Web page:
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Powerloop - Exploring how electric cars can help manage electricity bills

Energy Saving Trust has long promoted the benefits of electric vehicles (EVs) – they save carbon and money, with a smooth ride to boot. But what can driving an electric vehicle offer your home electricity supply?

Energy Saving Trust is part of a new project that aims to find out. ‘Powerloop’ is one of the first large-scale domestic trials of vehicle-to-grid (V2G) technology ever undertaken in the UK.

It aims to find out how:

  • EV batteries can help manage electricity grid load

  • ‘Vehicle to grid’ systems can save householders money

  • best to use the technology.

What is vehicle-to-grid (V2G)?

The V2G concept is straightforward: V2G enabled battery chargers are bidirectional, meaning they can either charge or discharge. While charging, the battery stores energy to use later. While the battery is discharging, the energy can be used at the point of connection (when you are driving) or in the electricity distribution network, and ultimately the electricity grid. So people could potentially make money from supplying energy back to the grid.

A real-world experience of two-way tech

Powerloop is an Innovate UK-funded trial which will install the two-way charging technology in 135 homes. The programme is led by the Which? Recommended Energy Provider 2018 winner, Octopus Energy, with a number of partners.

Our Senior Account Manager, Jacob Roberts explained: ‘While 135 vehicles may seem like a drop in the ocean compared to all the vehicles in the UK, in the context of V2G, it’s a big breakthrough. It’s the first large-scale domestic trial, and will have a valid research output that will help to grow the technology further.’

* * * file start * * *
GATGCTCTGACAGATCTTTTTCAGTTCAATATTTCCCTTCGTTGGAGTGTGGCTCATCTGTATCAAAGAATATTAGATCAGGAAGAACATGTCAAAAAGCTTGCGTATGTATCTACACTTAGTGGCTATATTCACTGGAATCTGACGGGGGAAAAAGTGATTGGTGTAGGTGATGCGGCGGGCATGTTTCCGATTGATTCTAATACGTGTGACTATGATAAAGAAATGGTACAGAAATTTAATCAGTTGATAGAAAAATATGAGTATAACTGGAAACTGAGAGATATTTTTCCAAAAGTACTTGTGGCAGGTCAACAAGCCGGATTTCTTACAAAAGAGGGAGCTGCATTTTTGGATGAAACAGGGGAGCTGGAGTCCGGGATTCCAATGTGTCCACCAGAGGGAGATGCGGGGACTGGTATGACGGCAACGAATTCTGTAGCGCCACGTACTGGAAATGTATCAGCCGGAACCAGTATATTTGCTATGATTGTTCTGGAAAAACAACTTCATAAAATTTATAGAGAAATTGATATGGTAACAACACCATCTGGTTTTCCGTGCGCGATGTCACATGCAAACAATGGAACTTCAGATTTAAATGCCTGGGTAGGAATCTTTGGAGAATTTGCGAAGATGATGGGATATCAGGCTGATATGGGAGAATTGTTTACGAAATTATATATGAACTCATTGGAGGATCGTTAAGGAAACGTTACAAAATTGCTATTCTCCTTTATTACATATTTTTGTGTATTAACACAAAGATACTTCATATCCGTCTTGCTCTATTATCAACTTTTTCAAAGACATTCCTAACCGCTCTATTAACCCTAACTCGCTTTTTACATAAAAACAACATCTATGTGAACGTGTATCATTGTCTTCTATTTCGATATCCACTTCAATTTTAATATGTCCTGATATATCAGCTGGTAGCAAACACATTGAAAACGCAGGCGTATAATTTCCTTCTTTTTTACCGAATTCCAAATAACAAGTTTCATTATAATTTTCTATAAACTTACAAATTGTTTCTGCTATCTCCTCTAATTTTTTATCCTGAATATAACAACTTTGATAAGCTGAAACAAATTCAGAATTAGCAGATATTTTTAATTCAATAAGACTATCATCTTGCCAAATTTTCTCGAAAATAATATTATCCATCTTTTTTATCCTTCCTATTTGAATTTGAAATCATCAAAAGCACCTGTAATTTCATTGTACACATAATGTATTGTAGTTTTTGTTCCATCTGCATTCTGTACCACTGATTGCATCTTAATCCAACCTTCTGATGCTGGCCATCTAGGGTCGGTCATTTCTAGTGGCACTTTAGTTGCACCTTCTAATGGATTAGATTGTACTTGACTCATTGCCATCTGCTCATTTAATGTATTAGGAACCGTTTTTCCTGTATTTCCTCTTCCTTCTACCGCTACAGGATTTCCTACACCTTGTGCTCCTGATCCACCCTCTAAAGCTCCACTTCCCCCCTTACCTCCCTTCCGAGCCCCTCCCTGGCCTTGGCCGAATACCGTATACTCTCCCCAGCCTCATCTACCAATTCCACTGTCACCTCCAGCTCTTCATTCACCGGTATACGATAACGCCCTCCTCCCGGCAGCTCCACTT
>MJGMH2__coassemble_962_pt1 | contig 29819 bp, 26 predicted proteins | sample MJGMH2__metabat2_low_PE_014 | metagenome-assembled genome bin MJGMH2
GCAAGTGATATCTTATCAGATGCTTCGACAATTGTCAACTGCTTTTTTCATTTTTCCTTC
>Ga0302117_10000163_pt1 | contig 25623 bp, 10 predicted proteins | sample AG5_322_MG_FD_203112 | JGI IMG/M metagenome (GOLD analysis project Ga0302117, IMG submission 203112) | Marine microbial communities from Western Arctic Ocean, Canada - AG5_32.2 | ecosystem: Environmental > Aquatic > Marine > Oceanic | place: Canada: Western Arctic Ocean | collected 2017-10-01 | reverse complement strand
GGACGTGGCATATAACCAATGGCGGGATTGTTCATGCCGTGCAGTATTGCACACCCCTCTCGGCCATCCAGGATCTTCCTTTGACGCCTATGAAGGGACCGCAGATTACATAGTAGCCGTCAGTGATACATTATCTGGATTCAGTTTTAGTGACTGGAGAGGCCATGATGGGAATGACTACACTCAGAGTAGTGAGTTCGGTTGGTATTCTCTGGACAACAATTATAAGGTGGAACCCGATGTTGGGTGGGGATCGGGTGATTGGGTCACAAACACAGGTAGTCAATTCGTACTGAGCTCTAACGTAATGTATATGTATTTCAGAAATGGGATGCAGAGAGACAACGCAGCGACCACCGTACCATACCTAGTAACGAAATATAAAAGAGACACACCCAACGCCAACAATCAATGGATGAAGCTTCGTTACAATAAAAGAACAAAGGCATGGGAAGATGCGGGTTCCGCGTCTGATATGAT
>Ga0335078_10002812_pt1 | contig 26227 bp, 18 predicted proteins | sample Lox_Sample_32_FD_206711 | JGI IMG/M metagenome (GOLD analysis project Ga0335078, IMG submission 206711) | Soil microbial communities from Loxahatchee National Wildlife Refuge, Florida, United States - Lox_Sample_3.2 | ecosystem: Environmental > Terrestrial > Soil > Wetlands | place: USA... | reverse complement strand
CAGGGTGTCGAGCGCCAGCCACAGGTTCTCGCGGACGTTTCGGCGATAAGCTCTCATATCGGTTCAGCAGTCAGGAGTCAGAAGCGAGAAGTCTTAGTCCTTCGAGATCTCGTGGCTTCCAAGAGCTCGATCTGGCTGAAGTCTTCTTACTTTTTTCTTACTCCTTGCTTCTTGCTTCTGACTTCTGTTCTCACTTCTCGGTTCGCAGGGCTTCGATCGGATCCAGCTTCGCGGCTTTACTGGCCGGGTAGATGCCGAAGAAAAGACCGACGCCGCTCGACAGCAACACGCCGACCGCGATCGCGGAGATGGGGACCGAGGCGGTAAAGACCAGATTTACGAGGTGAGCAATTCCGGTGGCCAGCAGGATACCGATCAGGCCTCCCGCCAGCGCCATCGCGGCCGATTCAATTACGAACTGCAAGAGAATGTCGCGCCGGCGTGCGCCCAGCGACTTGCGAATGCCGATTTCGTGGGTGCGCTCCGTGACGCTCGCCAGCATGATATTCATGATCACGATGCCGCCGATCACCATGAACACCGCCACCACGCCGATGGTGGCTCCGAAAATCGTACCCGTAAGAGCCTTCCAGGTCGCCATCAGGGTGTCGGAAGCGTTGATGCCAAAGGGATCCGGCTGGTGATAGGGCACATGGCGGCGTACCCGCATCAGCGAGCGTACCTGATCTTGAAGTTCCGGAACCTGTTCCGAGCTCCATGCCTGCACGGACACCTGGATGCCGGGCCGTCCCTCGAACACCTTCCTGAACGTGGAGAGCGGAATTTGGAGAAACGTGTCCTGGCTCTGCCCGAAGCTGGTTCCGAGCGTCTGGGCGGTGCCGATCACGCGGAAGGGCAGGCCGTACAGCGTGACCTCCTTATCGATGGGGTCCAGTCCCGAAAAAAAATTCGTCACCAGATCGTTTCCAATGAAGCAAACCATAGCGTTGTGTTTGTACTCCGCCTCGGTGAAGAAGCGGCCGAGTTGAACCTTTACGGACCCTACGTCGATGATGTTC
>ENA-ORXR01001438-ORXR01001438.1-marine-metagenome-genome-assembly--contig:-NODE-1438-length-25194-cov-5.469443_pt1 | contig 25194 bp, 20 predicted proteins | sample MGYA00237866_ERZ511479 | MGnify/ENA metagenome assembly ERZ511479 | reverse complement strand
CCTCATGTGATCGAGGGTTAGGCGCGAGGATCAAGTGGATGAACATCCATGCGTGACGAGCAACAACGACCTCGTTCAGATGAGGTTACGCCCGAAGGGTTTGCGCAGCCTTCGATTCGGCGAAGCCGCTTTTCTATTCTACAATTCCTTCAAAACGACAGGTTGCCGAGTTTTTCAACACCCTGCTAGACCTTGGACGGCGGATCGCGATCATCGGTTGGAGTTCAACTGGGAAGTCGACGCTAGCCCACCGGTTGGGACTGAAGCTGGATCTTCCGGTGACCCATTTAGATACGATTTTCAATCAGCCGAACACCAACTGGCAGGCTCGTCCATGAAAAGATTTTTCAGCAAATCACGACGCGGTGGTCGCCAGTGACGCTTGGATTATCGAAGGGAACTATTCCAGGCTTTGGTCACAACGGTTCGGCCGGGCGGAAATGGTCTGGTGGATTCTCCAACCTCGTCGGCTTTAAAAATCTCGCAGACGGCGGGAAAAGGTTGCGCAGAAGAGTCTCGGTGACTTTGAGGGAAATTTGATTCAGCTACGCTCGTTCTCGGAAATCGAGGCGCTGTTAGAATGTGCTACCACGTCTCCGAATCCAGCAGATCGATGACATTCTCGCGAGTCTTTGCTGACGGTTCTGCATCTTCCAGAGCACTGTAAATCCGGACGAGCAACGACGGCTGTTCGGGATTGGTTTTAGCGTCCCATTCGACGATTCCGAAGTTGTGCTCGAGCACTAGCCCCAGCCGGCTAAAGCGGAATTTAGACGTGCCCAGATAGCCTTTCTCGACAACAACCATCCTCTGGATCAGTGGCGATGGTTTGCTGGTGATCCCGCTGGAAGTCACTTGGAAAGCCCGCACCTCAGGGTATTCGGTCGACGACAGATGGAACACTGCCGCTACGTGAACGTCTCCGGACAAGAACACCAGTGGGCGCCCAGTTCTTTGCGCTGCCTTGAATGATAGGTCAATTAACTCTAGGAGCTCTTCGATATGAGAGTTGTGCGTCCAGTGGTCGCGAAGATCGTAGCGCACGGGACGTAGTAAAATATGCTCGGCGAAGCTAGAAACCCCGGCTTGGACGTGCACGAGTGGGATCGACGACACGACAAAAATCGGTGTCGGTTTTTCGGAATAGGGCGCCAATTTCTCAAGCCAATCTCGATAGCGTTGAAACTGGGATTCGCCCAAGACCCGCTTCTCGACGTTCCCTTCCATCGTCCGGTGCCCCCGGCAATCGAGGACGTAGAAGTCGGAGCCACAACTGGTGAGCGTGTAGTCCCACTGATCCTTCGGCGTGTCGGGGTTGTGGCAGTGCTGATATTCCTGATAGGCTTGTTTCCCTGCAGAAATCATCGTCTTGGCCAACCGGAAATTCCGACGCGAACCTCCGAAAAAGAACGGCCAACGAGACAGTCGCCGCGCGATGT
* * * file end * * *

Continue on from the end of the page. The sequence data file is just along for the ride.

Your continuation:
Image: Cenex

Guide needed to unlock potential

Energy Saving Trust has previously been involved in another Innovate UK project called Ebbs and Flows, which looked at various possibilities around energy management using electric vehicles. Roberts thinks this is exactly the area to be involved in:

‘This technology can only make the case for electric vehicles stronger. It turns an EV into a way to make money, by buying energy when it’s cheap and selling when it’s expensive. This chimes with what we’re about: green technologies that can save people money.’

The Powerloop project  began in April, with the soft launch coinciding with the Zero Emissions Vehicle Summit on Tuesday 11th September. The project will run until early 2021. Energy Saving Trust’s role involves working with the participants; to get their feedback and ultimately produce a best practice guide, based on the findings, around how vehicle to grid technologies should be deployed.

Complementing renewable energy

So where exactly is demand for V2G coming from?

Energy Saving Trust’s Jacob Roberts explained: ‘There’s already a role for V2G, but the technology needed to catch up. At the moment, we have instances where renewable electricity generation is higher than demand. If that electricity isn’t stored, it goes to waste. The potential for V2G to help here is massive.

There is a great deal of interest in V2G from both distribution network operators  (the companies licenced to bring electricity from the national network to our homes and businesses) and the National Grid. The technology can be used to help supply peak electricity demand, resulting in less of a need for network upgrades or extra generating capacity.’

Small parts lead to big impact

V2G technology is part of a broader principle: that the actions of individual households and businesses can have a role in managing electricity demand at a local level.